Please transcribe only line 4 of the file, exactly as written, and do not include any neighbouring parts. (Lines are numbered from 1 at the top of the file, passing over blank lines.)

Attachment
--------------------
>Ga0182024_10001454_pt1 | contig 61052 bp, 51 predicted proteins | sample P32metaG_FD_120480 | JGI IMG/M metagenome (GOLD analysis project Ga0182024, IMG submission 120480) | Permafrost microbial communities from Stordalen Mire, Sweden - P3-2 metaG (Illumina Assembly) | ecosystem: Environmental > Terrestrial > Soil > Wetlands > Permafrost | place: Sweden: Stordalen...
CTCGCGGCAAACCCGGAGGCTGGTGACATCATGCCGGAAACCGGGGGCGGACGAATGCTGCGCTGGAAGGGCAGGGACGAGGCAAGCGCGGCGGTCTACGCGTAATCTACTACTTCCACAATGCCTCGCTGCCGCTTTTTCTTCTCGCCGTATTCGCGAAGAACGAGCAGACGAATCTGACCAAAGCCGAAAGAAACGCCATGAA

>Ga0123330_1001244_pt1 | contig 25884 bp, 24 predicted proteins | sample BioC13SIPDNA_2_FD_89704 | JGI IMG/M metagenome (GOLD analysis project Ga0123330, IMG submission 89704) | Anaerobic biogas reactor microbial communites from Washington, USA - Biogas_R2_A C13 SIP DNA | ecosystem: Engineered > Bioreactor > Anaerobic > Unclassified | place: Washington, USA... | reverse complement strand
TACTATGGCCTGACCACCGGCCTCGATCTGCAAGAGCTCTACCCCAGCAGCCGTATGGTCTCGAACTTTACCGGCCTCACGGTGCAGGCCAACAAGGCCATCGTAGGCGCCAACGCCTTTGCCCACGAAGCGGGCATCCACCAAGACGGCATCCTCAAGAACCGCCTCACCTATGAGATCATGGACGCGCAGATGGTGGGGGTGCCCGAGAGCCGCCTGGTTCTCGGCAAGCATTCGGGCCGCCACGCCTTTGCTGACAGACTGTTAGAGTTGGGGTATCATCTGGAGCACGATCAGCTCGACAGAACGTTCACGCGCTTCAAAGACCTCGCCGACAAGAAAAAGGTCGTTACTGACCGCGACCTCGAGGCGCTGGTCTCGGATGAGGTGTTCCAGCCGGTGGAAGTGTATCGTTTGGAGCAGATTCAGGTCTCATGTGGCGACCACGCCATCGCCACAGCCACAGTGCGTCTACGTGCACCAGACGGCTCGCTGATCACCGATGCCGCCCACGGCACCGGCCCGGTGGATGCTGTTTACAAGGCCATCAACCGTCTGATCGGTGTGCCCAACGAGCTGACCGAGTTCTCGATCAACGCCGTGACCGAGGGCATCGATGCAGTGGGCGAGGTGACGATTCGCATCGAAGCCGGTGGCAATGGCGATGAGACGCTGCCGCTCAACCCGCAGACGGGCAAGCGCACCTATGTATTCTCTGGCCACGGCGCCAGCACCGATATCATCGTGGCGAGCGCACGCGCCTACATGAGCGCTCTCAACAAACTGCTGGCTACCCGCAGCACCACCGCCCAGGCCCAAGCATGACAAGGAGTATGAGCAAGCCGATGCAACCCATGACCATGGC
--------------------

TACTATGGCCTGACCACCGGCCTCGATCTGCAAGAGCTCTACCCCAGCAGCCGTATGGTCTCGAACTTTACCGGCCTCACGGTGCAGGCCAACAAGGCCATCGTAGGCGCCAACGCCTTTGCCCACGAAGCGGGCATCCACCAAGACGGCATCCTCAAGAACCGCCTCACCTATGAGATCATGGACGCGCAGATGGTGGGGGTGCCCGAGAGCCGCCTGGTTCTCGGCAAGCATTCGGGCCGCCACGCCTTTGCTGACAGACTGTTAGAGTTGGGGTATCATCTGGAGCACGATCAGCTCGACAGAACGTTCACGCGCTTCAAAGACCTCGCCGACAAGAAAAAGGTCGTTACTGACCGCGACCTCGAGGCGCTGGTCTCGGATGAGGTGTTCCAGCCGGTGGAAGTGTATCGTTTGGAGCAGATTCAGGTCTCATGTGGCGACCACGCCATCGCCACAGCCACAGTGCGTCTACGTGCACCAGACGGCTCGCTGATCACCGATGCCGCCCACGGCACCGGCCCGGTGGATGCTGTTTACAAGGCCATCAACCGTCTGATCGGTGTGCCCAACGAGCTGACCGAGTTCTCGATCAACGCCGTGACCGAGGGCATCGATGCAGTGGGCGAGGTGACGATTCGCATCGAAGCCGGTGGCAATGGCGATGAGACGCTGCCGCTCAACCCGCAGACGGGCAAGCGCACCTATGTATTCTCTGGCCACGGCGCCAGCACCGATATCATCGTGGCGAGCGCACGCGCCTACATGAGCGCTCTCAACAAACTGCTGGCTACCCGCAGCACCACCGCCCAGGCCCAAGCATGACAAGGAGTATGAGCAAGCCGATGCAACCCATGACCATGGC